This book review written by Peter Sullivan first appeared on Earl Hipp’s Man-Making blog.
Note from Earl: “I’m always pleased when I hear a story of how a man has reached out and had a positive impact on the life of a young male. Every once and a while, however, a story of a dedicated man, influencing (and sometimes saving) thousands of lives, just takes my breath away. This post is a book review by Man-Making blog guest contributor Peter Sullivan. The book is, Tattoos on the Heart – The Power of Boundless Compassion.”
I’ve recently read
Tattoos on the Heart: The Power of Boundless Compassion by Father Gregory Boyle. Once I started reading it, I couldn’t put it down. It is about a Jesuit Priest who has worked for over twenty years in a gang-intervention program. The program is located in a neighborhood of Los Angeles, CA, a community with a high concentration of murderous gang activity, over a hundred different gangs, and in what many consider to be the gang capital of the world. What Father G (as the boys call him) started is now calledHomeboy Industries, a collection of business created to, assist at-risk and formerly gang involved youth to become positive and contributing members of society through job placement, training and education.
For anyone interested in mentoring boys, I don’t think there could be a better role model than Father G. Because he is loved, respected, and trusted, he is able to have a powerful influence on the young guys around him. The subtitle of the book, “The Power of Boundless Compassion” speaks to Father Boyle’s approach, and is dominant force you can feel in his work.
I was very deeply moved by Father Boyle’s descriptions of the lives of the young men around him. The struggles they go through, the poverty, the violence, the need to keep up their “rep”, as well as their loneliness, humor, and humanity. I came to actually admire and care about each character he portrayed. Because of my attachment to them, I also felt a deep sadness when, just as these young men were beginning to make progress and experience success, they would often be cut down in a senseless drive-by shooting or other violence. These individual stories are woven into parables that spoke directly to my heart in a way that the spiritual lessons couldn’t be missed and which profoundly changed my world view. Here is a quote from the book, which also describes what happened to me:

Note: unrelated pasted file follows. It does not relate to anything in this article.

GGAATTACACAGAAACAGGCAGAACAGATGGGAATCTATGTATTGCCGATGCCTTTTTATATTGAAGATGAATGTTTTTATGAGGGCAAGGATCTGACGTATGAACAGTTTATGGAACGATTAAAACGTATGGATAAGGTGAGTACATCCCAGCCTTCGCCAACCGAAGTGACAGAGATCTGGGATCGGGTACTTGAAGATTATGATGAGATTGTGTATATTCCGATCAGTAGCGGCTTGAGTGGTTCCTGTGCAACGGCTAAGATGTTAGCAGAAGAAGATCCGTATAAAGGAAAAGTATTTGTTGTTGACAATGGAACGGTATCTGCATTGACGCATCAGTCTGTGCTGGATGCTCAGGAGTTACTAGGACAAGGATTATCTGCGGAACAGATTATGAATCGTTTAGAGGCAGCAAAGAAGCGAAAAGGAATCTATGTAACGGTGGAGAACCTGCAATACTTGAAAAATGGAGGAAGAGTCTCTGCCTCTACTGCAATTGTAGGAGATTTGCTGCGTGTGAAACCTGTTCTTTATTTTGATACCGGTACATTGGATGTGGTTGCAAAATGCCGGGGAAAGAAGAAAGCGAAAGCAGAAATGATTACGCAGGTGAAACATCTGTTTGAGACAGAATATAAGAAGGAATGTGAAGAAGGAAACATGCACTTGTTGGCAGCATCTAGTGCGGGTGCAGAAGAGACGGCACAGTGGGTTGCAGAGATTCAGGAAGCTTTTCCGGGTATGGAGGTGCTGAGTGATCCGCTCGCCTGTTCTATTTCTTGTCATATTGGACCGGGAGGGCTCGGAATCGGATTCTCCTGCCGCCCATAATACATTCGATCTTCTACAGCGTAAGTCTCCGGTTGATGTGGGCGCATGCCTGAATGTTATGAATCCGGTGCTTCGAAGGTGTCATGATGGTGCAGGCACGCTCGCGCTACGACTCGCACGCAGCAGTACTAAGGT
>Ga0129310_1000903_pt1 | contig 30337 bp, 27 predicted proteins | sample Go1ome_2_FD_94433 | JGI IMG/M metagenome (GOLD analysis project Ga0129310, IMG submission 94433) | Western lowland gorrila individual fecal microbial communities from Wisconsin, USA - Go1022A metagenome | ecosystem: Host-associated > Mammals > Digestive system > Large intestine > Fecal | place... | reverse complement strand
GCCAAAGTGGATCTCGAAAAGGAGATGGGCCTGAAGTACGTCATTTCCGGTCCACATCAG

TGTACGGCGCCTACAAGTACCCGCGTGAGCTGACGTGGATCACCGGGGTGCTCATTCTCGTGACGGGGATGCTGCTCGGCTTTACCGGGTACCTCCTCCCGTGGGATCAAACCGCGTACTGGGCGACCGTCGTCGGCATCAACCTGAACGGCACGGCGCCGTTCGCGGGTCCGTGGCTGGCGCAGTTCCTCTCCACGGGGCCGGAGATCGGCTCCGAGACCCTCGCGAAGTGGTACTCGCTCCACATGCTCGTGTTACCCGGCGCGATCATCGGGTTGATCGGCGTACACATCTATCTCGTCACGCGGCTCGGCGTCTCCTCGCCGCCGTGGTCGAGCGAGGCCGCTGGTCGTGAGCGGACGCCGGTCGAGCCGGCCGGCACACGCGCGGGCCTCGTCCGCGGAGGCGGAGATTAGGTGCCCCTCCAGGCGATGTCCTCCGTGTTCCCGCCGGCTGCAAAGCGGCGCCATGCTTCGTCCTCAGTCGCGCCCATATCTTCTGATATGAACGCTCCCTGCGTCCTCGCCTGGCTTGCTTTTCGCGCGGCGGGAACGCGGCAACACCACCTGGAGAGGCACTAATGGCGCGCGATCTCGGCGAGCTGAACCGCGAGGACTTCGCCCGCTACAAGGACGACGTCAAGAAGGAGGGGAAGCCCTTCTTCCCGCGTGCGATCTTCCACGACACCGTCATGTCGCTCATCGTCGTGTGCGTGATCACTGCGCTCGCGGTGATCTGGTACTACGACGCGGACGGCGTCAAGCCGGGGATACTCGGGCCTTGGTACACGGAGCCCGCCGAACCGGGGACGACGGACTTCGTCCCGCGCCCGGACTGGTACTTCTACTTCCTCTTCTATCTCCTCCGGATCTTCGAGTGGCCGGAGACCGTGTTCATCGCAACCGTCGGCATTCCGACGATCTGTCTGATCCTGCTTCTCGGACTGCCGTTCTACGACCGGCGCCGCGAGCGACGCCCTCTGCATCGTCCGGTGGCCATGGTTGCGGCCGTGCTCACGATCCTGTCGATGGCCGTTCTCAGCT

“If we choose to stand in the right place, God, through us, creates a community of resistance without our even realizing it . . . Our allocating ourselves with those who have been endlessly excluded becomes an act of visible protest. For no amount of our screaming at the people in charge to change things can change them. The margins don’t get erased by simply insisting that the powers-that-be erase them . . . The powers bent on waging war against the poor and the young and the “other” will only be moved to kinship when they observe it.”
I am part of a small group in my community called Just Faith. It’s a program to encourage learning about social justice issues and then taking actions to help change things. In “Tattoos on the Heart” I was indeed “moved to kinship,” and motivated to do what I can do to make a difference in the lives of the young men around me. For starters, we will be visiting homeless shelters in Camden, New Jersey. I am developing a plan, with others, to consider how we can move into action based on what we learned from Father Boyle’s book. I highly recommend it to the readers of this blog.
Tattoos on the Heart teaches us how to fight despair and to meet the world with a loving heart. It’s a story of people overcoming shame and hopelessness and learning to stay strong in spite of failure. Maybe most importantly, it clearly demonstrates the impact unconditional love and boundless compassion can have in the lives of those giving and receiving it. Here is a short video clip describing Homeboy Industries and Father Boyle’s work:
is like building graveyards to address AIDs”
Father Gregory Boyle